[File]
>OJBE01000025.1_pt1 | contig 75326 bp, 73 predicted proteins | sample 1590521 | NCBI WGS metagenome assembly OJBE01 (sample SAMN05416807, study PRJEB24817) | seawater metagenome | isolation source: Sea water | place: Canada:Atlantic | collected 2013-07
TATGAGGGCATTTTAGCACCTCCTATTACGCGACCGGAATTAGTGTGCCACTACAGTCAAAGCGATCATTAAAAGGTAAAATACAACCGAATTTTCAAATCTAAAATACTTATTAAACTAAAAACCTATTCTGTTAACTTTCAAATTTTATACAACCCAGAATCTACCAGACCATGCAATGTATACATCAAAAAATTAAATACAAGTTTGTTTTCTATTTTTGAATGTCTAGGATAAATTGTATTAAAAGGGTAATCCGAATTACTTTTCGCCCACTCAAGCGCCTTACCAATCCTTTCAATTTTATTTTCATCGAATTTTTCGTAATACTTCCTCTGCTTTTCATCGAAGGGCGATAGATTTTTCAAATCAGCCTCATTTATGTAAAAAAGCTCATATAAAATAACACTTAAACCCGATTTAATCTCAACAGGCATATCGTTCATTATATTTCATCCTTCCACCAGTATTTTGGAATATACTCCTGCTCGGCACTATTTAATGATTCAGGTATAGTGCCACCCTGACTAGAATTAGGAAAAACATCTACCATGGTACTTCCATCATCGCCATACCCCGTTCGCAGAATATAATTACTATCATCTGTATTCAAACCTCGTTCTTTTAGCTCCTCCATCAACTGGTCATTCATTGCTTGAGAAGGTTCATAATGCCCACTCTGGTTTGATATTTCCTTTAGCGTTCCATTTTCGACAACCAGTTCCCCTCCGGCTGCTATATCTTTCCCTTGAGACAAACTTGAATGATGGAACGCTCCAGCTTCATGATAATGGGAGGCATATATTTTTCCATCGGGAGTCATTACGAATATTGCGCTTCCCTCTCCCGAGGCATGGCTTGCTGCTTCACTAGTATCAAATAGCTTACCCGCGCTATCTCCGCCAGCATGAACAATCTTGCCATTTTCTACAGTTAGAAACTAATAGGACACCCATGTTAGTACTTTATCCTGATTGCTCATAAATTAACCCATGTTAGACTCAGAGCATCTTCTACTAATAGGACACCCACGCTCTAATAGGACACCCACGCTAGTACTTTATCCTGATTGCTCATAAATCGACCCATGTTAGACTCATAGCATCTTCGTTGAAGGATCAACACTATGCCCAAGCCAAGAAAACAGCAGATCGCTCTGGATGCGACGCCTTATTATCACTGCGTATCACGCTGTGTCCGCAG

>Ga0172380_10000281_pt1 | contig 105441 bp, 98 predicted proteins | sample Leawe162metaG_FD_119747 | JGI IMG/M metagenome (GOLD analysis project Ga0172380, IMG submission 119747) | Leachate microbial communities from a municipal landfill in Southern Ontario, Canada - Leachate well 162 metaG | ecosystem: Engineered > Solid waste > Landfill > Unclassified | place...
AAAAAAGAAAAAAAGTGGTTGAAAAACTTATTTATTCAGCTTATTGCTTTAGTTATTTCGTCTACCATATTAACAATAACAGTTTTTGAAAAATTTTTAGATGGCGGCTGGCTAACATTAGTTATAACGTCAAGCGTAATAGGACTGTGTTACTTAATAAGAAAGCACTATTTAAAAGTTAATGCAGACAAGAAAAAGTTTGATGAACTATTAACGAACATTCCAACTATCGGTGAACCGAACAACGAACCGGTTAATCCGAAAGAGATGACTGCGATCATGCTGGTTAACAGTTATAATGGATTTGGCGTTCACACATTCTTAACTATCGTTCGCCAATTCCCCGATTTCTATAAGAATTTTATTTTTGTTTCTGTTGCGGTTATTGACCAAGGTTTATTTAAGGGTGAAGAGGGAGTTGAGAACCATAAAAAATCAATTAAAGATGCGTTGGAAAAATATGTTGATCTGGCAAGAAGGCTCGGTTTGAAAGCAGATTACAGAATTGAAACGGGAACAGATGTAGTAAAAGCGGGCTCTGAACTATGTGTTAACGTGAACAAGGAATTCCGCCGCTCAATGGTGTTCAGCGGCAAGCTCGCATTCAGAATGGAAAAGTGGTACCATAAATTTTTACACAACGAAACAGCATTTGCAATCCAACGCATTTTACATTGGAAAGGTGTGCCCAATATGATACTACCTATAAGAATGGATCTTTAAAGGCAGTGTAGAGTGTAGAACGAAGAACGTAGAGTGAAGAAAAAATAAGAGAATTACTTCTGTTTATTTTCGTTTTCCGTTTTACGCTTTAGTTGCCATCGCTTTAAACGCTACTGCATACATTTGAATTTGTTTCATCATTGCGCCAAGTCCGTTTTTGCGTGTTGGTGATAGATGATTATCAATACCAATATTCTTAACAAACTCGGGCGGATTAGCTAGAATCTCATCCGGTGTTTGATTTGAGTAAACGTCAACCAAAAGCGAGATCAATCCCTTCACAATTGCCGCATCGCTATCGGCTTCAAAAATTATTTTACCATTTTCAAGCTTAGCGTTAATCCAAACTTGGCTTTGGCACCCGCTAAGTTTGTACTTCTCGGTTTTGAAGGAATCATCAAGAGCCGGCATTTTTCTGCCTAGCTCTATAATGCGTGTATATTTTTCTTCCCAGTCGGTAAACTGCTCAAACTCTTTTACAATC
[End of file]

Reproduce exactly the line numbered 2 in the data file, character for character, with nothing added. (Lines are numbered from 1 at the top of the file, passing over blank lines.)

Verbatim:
TATGAGGGCATTTTAGCACCTCCTATTACGCGACCGGAATTAGTGTGCCACTACAGTCAAAGCGATCATTAAAAGGTAAAATACAACCGAATTTTCAAATCTAAAATACTTATTAAACTAAAAACCTATTCTGTTAACTTTCAAATTTTATACAACCCAGAATCTACCAGACCATGCAATGTATACATCAAAAAATTAAATACAAGTTTGTTTTCTATTTTTGAATGTCTAGGATAAATTGTATTAAAAGGGTAATCCGAATTACTTTTCGCCCACTCAAGCGCCTTACCAATCCTTTCAATTTTATTTTCATCGAATTTTTCGTAATACTTCCTCTGCTTTTCATCGAAGGGCGATAGATTTTTCAAATCAGCCTCATTTATGTAAAAAAGCTCATATAAAATAACACTTAAACCCGATTTAATCTCAACAGGCATATCGTTCATTATATTTCATCCTTCCACCAGTATTTTGGAATATACTCCTGCTCGGCACTATTTAATGATTCAGGTATAGTGCCACCCTGACTAGAATTAGGAAAAACATCTACCATGGTACTTCCATCATCGCCATACCCCGTTCGCAGAATATAATTACTATCATCTGTATTCAAACCTCGTTCTTTTAGCTCCTCCATCAACTGGTCATTCATTGCTTGAGAAGGTTCATAATGCCCACTCTGGTTTGATATTTCCTTTAGCGTTCCATTTTCGACAACCAGTTCCCCTCCGGCTGCTATATCTTTCCCTTGAGACAAACTTGAATGATGGAACGCTCCAGCTTCATGATAATGGGAGGCATATATTTTTCCATCGGGAGTCATTACGAATATTGCGCTTCCCTCTCCCGAGGCATGGCTTGCTGCTTCACTAGTATCAAATAGCTTACCCGCGCTATCTCCGCCAGCATGAACAATCTTGCCATTTTCTACAGTTAGAAACTAATAGGACACCCATGTTAGTACTTTATCCTGATTGCTCATAAATTAACCCATGTTAGACTCAGAGCATCTTCTACTAATAGGACACCCACGCTCTAATAGGACACCCACGCTAGTACTTTATCCTGATTGCTCATAAATCGACCCATGTTAGACTCATAGCATCTTCGTTGAAGGATCAACACTATGCCCAAGCCAAGAAAACAGCAGATCGCTCTGGATGCGACGCCTTATTATCACTGCGTATCACGCTGTGTCCGCAG